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A Manifesto in favour of  Spain’s unique vineyards A unique vineyard in Gredos. Foto: Amaya Cervera

Spanish terroirs

A Manifesto in favour of Spain’s unique vineyards

Amaya Cervera | January 8th, 2016

In order to fight against the narrow-mindedness of many appellations in Spain, almost 150 wine professionals —including producers, journalists and wine merchants— have signed a Manifesto in defence of terroir.

The declaration, whose contents we fully endorse, echoes the conclusions of a round table held in Madrid’s Club Matador in early November. Find here all the information about this event, organized by leading Rioja producer Telmo Rodríguez and other initiatives which have raised the need for a substantial renovation within the Spanish DO system over the past few months. The aim is to recognize the potential of Spanish wine and boost its heritage in order to defend and protect the country’s unique, exceptional vineyards as opposed to strategies based on high production and low prices.  

The discussion has gained significance after top producer Artadi finally quit the DOCa. Rioja late in December, as announced a year earlier. The almost 150 signatures supporting the manifesto include many prestigious winemakers from the four corners of Spain, leading critics and wine merchants. Support has also come from outside Spain with British Master of Wine Tim Atkin also signing the Manifesto. A few weeks ago Atkin published his first report on Rioja with harsh criticism towards the Regulatory Board’s inaction regarding the possibility of including specific geographic areas on its labels.

Read below the Manifesto, learn about those supporting it, and see here a video made during the round table held in Madrid last November.

Spain boasts the richest biodiversity and the most varied landscapes in Europe but it also faces the greatest challenges in terms of environmental awareness and conservation. The world of wine is no exception.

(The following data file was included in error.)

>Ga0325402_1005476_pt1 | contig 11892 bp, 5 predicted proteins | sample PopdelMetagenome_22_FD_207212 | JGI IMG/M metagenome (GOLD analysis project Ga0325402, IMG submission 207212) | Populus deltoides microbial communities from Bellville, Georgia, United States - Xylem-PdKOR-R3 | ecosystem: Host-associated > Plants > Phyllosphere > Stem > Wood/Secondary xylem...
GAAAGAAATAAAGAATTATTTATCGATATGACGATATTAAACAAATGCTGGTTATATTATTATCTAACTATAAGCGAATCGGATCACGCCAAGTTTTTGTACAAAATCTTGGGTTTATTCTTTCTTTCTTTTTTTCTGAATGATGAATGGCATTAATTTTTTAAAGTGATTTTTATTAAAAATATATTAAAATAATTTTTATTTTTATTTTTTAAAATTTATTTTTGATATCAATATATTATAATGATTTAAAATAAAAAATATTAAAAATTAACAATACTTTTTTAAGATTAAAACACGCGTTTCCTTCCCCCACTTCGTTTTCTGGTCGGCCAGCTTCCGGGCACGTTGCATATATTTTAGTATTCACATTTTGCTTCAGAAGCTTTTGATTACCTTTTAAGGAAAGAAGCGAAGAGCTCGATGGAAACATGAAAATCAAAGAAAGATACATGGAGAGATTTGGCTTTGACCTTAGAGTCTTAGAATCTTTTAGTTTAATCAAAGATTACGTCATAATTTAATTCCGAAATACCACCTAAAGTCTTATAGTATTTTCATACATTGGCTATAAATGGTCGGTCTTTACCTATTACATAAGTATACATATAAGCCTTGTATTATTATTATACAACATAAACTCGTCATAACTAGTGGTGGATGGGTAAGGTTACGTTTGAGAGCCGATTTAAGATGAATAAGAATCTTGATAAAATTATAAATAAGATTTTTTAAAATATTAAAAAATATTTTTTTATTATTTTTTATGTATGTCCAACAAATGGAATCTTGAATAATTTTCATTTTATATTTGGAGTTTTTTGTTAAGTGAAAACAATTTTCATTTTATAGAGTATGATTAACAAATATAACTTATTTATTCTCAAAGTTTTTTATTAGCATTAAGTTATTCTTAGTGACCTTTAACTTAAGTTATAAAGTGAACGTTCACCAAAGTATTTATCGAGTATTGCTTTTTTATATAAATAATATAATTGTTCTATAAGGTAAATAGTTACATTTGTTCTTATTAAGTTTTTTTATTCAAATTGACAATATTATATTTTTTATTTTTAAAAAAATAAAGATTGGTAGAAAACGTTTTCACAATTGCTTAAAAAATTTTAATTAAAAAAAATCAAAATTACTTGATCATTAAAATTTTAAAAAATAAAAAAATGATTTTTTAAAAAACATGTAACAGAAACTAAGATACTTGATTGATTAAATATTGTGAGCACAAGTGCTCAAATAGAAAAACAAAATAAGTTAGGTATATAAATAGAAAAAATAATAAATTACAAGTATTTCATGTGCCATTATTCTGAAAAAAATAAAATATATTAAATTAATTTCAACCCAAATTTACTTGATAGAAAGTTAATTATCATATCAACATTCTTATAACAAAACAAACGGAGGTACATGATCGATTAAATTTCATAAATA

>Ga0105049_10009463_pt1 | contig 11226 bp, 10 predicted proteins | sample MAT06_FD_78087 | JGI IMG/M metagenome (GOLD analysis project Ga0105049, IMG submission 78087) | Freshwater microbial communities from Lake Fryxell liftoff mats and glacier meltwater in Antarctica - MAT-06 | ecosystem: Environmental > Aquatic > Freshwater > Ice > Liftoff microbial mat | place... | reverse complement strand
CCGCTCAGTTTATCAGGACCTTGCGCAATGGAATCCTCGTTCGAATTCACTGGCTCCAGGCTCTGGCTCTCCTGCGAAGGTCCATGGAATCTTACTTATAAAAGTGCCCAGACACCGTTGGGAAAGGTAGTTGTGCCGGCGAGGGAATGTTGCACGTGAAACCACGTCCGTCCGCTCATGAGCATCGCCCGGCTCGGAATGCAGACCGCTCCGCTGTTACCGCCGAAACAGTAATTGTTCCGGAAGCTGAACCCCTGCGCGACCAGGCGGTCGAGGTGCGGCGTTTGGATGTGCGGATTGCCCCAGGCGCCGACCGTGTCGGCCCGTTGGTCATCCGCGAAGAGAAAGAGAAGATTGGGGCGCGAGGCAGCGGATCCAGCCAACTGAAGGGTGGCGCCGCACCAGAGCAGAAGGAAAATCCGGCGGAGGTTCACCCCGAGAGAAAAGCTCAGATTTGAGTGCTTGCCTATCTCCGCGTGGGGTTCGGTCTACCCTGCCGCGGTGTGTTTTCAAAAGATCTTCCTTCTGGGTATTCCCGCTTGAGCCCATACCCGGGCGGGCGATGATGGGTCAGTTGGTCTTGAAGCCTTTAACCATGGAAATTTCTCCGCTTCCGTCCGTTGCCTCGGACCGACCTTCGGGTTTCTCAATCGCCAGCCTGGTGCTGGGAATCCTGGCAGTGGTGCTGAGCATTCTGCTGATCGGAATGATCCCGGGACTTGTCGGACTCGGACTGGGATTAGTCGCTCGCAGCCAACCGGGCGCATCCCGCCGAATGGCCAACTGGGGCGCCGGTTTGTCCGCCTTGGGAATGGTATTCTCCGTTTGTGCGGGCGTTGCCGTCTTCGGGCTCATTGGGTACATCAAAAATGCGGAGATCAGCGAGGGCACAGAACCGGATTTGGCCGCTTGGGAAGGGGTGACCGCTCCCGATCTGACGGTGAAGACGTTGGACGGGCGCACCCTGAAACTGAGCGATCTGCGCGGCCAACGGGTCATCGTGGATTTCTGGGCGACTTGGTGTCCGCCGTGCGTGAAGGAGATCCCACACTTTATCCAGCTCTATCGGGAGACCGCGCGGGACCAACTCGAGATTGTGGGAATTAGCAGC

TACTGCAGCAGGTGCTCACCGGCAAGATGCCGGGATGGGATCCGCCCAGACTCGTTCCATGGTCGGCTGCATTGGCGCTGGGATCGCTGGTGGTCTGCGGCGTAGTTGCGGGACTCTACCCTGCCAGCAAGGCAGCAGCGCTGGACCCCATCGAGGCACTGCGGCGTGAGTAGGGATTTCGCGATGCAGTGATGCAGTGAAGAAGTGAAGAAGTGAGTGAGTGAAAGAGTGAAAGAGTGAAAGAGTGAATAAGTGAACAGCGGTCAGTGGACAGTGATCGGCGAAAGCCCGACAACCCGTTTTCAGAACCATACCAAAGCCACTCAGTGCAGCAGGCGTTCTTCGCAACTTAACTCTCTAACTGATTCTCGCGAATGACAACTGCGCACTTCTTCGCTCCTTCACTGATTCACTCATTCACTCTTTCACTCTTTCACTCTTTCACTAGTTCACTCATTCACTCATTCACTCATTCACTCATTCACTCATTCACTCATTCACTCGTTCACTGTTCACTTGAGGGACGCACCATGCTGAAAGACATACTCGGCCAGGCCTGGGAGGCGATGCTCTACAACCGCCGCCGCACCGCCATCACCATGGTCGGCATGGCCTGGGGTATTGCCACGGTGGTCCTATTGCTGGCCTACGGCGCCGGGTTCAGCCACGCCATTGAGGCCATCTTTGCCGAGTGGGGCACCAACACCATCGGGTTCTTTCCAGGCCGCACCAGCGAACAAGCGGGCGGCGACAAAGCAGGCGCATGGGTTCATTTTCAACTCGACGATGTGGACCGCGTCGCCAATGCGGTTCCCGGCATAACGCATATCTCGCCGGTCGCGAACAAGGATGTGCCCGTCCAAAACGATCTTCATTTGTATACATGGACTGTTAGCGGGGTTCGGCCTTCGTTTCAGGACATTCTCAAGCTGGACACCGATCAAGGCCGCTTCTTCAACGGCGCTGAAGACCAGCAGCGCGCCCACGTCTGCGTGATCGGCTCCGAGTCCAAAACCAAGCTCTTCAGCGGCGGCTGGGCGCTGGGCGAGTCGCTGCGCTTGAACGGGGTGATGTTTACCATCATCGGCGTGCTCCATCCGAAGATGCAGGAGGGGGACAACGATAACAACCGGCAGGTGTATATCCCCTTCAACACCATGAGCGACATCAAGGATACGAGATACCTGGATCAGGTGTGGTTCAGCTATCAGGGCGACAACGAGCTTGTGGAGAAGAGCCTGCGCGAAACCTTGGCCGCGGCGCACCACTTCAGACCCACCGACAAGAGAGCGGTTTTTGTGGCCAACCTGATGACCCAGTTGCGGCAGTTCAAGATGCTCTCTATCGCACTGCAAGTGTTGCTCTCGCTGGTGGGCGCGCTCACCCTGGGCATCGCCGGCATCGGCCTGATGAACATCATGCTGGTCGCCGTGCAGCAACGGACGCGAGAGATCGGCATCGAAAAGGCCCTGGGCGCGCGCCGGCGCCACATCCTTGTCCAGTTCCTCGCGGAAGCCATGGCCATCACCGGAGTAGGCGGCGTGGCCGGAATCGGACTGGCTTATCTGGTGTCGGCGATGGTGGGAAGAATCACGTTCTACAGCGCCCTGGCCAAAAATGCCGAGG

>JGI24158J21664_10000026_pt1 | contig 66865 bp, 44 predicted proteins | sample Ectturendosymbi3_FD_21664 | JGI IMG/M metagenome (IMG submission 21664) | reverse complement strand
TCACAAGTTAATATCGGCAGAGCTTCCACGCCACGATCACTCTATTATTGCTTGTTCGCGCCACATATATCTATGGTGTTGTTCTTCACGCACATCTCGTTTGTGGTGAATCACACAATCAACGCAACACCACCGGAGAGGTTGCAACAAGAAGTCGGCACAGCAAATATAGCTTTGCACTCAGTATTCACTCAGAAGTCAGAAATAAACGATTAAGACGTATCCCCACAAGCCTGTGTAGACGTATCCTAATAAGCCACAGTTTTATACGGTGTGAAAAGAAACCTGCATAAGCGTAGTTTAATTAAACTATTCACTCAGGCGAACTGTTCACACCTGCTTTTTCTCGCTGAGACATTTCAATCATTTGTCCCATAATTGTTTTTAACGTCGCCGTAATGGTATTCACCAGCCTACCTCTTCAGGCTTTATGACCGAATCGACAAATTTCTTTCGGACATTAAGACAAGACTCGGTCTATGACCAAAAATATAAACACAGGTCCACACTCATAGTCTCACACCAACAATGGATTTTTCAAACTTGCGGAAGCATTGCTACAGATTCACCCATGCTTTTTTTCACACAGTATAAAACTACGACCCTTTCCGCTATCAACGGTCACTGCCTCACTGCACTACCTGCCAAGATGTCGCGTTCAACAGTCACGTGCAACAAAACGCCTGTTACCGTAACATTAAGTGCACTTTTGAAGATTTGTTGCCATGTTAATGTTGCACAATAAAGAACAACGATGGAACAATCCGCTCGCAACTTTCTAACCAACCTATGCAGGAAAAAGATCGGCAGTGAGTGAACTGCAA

The Spanish wine appellation system has proved effective in protecting geographical names and origin, but it has been oblivious to soil differentiation and levels of quality. Efforts have been aimed at turning our vineyards into the world’s biggest, not the best. 

However, we have the history, the places and also the passion needed to make the most out of our exceptional crus and vineyards. 

Deep changes are needed to boost our wine heritage and bring a sense of self-worth onto Spanish wine. It must be a global change for everyone involved, from producers to the authorities.

All the great wines in the world come from exceptional vineyards. That’s why the most revered wine regions have passed laws to defend and protect those unique sites.

We firmly believe that the best way to identify wines based on their origin, quality, identity and authenticity is by means of a pyramid-like structure. Wines made anywhere in the region would be at the base; village wines would be a step above while single-vineyard wines would be at the very top.

All producers will benefit from such a structure. Only by raising the bar and demanding ourselves more, will we be able to improve quality and explain Spain’s wine reality more accurately. It will also help to sell all kinds of wine better.

Therefore, we call upon the Regulatory Boards to be sensitive to the new wine reality that is emerging all over Spain and to approach a classification of the land in terms of quality. We are certain that establishing such distinctions is the first step towards excellence. Beyond emerging as an unstoppable trend, terroir wines are the best way to improve the quality of Spanish wines and achieve international recognition.


Priorat: is it all about terroir?
What’s all the fuss about Cava?
Does terroir matter in Spain's appellations?
Bierzo approves a Burgundy-inspired classification
Village wines in Rioja will be based on the location of the winery
A MW research paper on wine classifications in Spain
Spanish wine growers: first steps towards excellence
“Galicia is the Spanish Burgundy and has tremendous potential”
The challenges ahead: “Rural areas, medium-range wines and the cultural sphere”
Futuro Viñador, a new terroir-driven association to watch in Spain
Volume or quality in Rioja? 200 small wineries voice their discontent
2 Comment(s)
Piotr wroteJanuary 10th, 2016Tim Atkin? He ia a horrible wine critic! Not very trustful! Not very good name to support Spain!
Rangle wroteNovember 6th, 2016I think you hit a buslleye there fellas!
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